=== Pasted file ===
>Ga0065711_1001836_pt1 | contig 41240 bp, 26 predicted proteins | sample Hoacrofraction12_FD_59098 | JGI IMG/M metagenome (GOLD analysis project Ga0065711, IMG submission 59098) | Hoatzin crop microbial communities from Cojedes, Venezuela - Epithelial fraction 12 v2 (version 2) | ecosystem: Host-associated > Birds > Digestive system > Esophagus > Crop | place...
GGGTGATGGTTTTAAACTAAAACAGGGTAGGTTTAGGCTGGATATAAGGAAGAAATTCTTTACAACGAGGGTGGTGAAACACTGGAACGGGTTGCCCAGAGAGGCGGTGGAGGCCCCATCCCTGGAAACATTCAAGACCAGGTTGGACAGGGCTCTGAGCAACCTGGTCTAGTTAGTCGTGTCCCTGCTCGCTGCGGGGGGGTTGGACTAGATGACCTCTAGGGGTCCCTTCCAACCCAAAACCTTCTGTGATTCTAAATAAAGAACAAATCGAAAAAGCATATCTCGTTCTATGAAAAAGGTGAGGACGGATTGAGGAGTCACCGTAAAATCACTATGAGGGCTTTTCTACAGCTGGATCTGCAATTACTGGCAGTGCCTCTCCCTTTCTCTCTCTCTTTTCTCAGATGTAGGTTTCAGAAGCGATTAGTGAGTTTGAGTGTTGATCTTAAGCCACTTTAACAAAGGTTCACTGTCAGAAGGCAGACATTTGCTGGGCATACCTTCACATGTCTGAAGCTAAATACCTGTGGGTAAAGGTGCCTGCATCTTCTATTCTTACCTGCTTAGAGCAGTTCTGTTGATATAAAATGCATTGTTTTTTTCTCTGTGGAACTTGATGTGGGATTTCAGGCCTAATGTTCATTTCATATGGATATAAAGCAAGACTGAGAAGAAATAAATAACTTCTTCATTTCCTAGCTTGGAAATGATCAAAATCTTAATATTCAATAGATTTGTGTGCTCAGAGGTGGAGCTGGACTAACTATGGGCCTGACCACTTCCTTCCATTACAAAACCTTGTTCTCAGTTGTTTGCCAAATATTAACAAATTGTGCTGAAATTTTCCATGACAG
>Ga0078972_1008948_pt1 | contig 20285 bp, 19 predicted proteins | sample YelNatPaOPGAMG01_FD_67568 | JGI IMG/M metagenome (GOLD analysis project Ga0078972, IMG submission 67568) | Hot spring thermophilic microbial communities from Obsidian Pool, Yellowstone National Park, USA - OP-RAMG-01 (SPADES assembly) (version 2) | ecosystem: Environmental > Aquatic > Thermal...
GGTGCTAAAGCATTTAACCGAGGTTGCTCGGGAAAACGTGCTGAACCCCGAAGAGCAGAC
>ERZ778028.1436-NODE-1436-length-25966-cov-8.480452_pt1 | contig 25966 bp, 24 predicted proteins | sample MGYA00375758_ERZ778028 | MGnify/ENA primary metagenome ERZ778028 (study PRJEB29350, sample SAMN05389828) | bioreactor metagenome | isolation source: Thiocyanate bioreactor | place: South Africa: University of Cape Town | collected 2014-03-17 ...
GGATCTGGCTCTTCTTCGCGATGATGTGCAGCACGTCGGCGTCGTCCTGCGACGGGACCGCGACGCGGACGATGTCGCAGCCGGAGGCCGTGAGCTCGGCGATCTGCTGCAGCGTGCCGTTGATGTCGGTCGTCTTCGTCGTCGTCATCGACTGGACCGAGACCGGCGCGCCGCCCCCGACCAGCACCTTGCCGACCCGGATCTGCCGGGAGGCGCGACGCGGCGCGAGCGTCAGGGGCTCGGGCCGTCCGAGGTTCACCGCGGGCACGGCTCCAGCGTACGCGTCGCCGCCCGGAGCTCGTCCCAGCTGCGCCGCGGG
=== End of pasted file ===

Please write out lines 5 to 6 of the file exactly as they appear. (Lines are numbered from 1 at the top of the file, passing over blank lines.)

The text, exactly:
>ERZ778028.1436-NODE-1436-length-25966-cov-8.480452_pt1 | contig 25966 bp, 24 predicted proteins | sample MGYA00375758_ERZ778028 | MGnify/ENA primary metagenome ERZ778028 (study PRJEB29350, sample SAMN05389828) | bioreactor metagenome | isolation source: Thiocyanate bioreactor | place: South Africa: University of Cape Town | collected 2014-03-17 ...
GGATCTGGCTCTTCTTCGCGATGATGTGCAGCACGTCGGCGTCGTCCTGCGACGGGACCGCGACGCGGACGATGTCGCAGCCGGAGGCCGTGAGCTCGGCGATCTGCTGCAGCGTGCCGTTGATGTCGGTCGTCTTCGTCGTCGTCATCGACTGGACCGAGACCGGCGCGCCGCCCCCGACCAGCACCTTGCCGACCCGGATCTGCCGGGAGGCGCGACGCGGCGCGAGCGTCAGGGGCTCGGGCCGTCCGAGGTTCACCGCGGGCACGGCTCCAGCGTACGCGTCGCCGCCCGGAGCTCGTCCCAGCTGCGCCGCGGG